What might be the longest wall in the capital of Chile was, in three days, turned into a visual manifesto for world peace.
With the double incentive of having at their disposal an artistic canvas of an exceptional nature and of making something worthy of being entered into the book of Guinness World Records, a small group of enthusiasts worked for almost a year to bring together and organize more than 100 groups and individual artists who would be divided up along a wall that that borders the streets and houses of a vast working-class neighborhood in Peñalolén (*Reunión de hermanos*, in Mapudungún, the Mapuche language).
Each one relied on the support both of the organizers and the capital municipality, the paint donated by a company in the trade, and the hospitality and friendliness of the neighborhood residents, who stopped by to admire the painting process and to contribute refreshing drinks.
Among the graffiti artists involved were those who had come from Canada, Marsella, Costa Rica, Spain, Argentina, Paraguay, and Brazil, as well as other parts of Chile. *“This mural is going to change the face of the neighborhood,”* said one resident, *“because until now it’s been known as the neighborhood where Cisarro lives,”* alluding to a juvenile delinquent who became famous for his recurrent violent actions.
The motifs of the paintings reflect not only the particular language of current graffiti trends but also the diverse visions that street artists have on the themes of peace and violence. Gun violence, the destruction of the environment, the hope for love to be a way out of the lack of communication and urban isolation in cities, the rejection of nuclear armament, racial intolerance, admiration for Obama and Gandhi, and the beautiful and complex signatures of the artists formed a kaleidoscopic message that, without a doubt, would give the residents who pass by the almost two kilometers of the Wall for Peace every day something to think about.
They devoted almost ten hours a day, in some cases, to complete their respective sections of the wall. Their commitment to the World March for Peace and Nonviolence added to the prestige and satisfaction of participating in such a monumental project and the happiness of sharing a unique experience with so many “colleagues” in a trade where one must habitually “steal” walls in order to make his art.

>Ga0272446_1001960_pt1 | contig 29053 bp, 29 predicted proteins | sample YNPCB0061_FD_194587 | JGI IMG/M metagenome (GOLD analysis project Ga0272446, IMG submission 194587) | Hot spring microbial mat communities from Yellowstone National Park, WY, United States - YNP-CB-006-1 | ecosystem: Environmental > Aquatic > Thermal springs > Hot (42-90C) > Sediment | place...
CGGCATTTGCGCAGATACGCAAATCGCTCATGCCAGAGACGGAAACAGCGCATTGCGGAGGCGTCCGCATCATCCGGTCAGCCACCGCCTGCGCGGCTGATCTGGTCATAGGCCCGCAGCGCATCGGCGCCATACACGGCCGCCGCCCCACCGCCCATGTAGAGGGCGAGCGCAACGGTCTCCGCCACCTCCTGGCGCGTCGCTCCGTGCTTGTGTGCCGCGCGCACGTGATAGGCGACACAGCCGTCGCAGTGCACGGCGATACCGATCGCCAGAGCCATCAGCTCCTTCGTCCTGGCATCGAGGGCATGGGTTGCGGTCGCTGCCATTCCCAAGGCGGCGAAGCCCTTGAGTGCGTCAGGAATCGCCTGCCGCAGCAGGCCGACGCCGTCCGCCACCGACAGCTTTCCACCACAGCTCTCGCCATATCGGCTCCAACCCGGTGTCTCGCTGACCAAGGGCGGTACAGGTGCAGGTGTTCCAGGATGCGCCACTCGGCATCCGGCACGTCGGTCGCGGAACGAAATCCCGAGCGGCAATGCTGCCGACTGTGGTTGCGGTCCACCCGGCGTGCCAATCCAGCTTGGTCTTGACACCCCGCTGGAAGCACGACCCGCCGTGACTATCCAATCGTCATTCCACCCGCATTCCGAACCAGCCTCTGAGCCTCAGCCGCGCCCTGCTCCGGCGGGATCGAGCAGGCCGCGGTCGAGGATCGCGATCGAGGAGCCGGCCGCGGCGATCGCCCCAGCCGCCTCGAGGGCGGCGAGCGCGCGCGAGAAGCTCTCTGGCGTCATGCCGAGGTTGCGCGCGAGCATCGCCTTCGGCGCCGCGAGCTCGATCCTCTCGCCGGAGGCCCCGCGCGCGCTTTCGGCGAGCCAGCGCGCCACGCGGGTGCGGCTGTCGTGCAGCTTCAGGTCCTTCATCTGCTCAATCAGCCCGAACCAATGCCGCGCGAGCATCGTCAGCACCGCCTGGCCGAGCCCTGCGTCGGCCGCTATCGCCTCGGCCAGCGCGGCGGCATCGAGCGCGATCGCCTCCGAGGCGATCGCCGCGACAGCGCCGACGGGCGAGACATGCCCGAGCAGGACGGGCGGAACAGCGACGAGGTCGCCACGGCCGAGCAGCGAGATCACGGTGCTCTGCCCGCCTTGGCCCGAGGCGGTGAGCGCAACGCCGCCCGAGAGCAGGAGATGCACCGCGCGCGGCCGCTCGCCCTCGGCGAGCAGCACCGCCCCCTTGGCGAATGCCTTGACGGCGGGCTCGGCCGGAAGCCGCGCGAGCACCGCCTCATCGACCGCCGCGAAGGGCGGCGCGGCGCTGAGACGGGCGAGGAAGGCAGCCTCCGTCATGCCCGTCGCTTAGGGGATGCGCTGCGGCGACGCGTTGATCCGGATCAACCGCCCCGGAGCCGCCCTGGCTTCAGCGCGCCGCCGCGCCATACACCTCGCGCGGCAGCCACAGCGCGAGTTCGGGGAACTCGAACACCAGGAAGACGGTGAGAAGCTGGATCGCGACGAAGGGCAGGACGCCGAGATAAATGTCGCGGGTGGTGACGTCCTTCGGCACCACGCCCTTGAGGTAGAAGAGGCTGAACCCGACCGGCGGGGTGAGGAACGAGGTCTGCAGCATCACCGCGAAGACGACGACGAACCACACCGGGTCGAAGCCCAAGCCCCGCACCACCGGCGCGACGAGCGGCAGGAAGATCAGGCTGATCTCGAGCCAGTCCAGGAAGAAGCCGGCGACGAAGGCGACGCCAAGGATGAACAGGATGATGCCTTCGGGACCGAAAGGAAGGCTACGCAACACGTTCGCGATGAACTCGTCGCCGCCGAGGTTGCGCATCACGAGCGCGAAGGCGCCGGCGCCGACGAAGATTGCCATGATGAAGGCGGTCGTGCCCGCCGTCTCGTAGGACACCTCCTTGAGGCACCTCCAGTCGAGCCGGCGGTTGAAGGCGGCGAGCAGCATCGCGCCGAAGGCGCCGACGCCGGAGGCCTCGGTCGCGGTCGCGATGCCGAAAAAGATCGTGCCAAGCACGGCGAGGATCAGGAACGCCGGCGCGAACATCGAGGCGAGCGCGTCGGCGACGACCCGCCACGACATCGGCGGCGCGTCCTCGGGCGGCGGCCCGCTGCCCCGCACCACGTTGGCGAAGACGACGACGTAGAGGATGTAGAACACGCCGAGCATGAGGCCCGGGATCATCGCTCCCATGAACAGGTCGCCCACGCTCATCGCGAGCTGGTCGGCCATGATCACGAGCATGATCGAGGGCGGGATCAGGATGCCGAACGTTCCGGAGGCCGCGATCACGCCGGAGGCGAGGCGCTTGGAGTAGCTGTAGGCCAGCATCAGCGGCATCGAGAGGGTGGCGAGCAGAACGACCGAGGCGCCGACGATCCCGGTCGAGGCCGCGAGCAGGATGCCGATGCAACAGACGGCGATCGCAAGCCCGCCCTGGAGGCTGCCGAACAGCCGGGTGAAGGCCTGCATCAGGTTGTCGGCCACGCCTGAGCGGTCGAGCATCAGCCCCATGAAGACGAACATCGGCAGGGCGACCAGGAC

The enthusiastic support given by Mayor Claudio Orrego de Peñalolén was joined by the organization of volunteer promoters from the World March for Peace and Nonviolence; through World Without Wars, they contacted various organizations of graffiti artists: Calquín, Siembra ARTE, Chile Estencil, Brócoli, and DASIC. Thanks to them, the logistical and organizational support of the Fundación Conciencia, and the donation of 5,000 spray cans and other paint by Marson Street Art, Sunday the 15th concluded the titanic effort of painting the longest wall in history, a work that has already formally requested its entry into the world records.
*“To raise awareness for the necessity of peace and to change the world”*: as of today, this desire of Daniela Hirsch, one of the organizers of the Wall for Peace, has a formidable public display, exposed to the looks and reflections of thousands of passersby; it will make them think.
*(Translation: T. M. Orzolek)*
[Rafa Edwards day 1](http://www.flickr.com/photos/rafa2010/sets/72157622672309689/)
[Rafa Edwards day 2](http://www.flickr.com/photos/rafa2010/sets/72157622688744441/)
[Ricardo de la Fuente day 1](http://www.flickr.com/photos/delaefe/sets/72157622676055915/)
[Ricardo de la Fuente day 2](http://www.flickr.com/photos/delaefe/sets/72157622683605007/)
[Nicolas Santa Maria](http://www.flickr.com/photos/nicolassantamaria/sets/72157622678349935/)
[Wall for Peace website](http://www.muroporlapaz.com/)